The intellectual fervour in Baghdad at the height of its glory is best expressed by one symbol: the library. In the thirteenth century before the Mongols devastated the city, Baghdad had thirty-six public libraries and over a hundred book-dealers, some of whom were also publishers employing a corps of copyists. Including amongst such libraries were Al-Mamun's Bayt al Hikma (House of Wisdom), founded in the 8th century, the Nizamiyyah College Library, carrying the name of its founder, the Seljuk minister, Nizam al-Mulk (murdered 1092); the Mustansiriyah school library, the library of Muhammad ibn al Hussain of Haditha, containing a collection of rare manuscripts kept under lock. The Mustansiriya college library was a fine one, in which rare scientific manuscripts were kept. Students were allowed to make copies of them, and they were supplied with pens and paper for that purpose. There were also one hundred book-dealers. We also hear of a private library in Baghdad, as early as the ninth century, that required a hundred and twenty camels to move it from one place to another. This could be the very library of the scholar of Baghdad who refused to accept a position elsewhere because it would take four hundred camels to transport his books; the catalogue of this private library filled ten volumes, which is the more astonishing when it is realized that the library of the king of France in 1300 had only about four hundred titles.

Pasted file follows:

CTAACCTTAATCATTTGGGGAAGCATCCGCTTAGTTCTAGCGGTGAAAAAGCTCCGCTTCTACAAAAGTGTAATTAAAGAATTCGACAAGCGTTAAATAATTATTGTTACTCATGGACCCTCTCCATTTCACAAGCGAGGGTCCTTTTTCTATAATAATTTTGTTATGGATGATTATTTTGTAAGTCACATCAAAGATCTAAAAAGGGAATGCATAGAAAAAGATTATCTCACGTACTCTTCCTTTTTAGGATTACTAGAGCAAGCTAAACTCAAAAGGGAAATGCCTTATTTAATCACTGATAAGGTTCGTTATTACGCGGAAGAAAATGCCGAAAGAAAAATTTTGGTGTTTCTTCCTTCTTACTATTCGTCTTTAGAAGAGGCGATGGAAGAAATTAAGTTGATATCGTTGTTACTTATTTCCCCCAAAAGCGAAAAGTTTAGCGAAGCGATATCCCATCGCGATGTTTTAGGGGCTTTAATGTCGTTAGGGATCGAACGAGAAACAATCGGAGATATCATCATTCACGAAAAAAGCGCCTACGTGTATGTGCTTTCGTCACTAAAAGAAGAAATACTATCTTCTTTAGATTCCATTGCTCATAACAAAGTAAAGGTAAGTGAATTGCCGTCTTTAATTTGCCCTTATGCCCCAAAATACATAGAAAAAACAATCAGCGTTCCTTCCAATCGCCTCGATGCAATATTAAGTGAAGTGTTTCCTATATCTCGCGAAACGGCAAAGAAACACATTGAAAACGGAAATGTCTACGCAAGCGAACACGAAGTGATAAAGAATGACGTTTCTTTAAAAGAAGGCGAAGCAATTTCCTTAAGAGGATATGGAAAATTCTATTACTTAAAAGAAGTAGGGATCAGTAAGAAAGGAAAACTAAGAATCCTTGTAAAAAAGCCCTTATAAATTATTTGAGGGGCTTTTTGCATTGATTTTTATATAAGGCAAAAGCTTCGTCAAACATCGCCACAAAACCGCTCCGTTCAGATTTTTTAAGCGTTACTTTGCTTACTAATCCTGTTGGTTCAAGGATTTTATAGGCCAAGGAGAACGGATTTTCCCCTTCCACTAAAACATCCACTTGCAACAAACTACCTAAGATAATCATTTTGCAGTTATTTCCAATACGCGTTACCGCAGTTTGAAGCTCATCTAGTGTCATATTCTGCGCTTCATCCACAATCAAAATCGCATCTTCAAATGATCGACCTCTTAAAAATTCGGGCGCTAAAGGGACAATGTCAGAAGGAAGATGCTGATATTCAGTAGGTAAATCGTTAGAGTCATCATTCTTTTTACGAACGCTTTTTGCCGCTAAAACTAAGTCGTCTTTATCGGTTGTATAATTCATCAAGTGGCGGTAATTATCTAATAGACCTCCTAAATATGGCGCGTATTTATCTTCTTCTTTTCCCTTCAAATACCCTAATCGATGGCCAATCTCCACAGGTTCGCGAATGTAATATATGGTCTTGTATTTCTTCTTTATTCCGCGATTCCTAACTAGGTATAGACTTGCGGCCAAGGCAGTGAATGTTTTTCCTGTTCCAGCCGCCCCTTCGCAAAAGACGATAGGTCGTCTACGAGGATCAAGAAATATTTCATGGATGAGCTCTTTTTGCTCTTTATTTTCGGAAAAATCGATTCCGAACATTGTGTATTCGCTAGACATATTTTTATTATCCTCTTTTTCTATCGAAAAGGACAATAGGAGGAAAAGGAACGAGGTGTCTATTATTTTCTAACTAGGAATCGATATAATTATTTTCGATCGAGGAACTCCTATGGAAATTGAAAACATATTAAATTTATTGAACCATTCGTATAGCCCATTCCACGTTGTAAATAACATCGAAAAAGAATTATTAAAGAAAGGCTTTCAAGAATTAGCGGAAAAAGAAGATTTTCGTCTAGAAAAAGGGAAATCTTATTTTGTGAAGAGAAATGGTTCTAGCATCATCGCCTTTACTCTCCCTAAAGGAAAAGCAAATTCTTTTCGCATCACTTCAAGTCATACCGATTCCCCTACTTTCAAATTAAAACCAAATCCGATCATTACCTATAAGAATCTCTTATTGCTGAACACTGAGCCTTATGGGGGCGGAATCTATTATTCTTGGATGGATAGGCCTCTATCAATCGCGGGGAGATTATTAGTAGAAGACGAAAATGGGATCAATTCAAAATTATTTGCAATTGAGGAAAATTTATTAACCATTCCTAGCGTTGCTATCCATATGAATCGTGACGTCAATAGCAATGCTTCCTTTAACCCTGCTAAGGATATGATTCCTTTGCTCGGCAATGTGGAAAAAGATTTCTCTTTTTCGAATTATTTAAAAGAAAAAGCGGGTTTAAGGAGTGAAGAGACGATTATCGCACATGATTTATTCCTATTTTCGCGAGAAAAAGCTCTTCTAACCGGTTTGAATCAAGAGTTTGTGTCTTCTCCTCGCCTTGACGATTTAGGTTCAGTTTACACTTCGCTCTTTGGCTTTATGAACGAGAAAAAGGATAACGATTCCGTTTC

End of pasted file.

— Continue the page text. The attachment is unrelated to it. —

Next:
Figure 5. Madrasa-i al-Nizamiyya © Herzfeld Papers (Source)
In the company of books, vast intellectual exchanges took place amongst the scholars of Islam. A pupil of a pupil of al-Farabi established at Baghdad, about 970, an association of savants—known to us only from its founder's place name as the Sidjistani Society—for the discussion of philosophical questions. Nothing was asked as to the national origin or religious affiliation of any member. The group seems to have drowned itself in logic and epistemology, but its existence indicates intellectual fervour in the capital.
Al-Mamun (ruled 813-833) sponsored philosophers, philologists, traditionalists, and other jurists, mathematicians, physicians, astronomers, and chemists. He organized the House of Wisdom, which included a library and an observatory. It was primarily a research and translation institute. Artz lists in it a library, scientific equipment, a translation bureau, and an observatory. Instruction in Bayt al-Hikma included rhetoric, logic, metaphysics and theology, algebra, geometry, trigonometry, physics, biology, medicine, and surgery.
Figure 6. The Byzantine embassy of John the Grammarian in 829 to Ma'mun (Source)
Baghdad, soon, became the place where was founded the precursor of our modern university college: the Madrasa. Madrasa, commonly translated as "theological college," the word madrasa (Turkish: medrese; Maghribi: medersa) derives from the Arabic verb darasa, meaning "to study."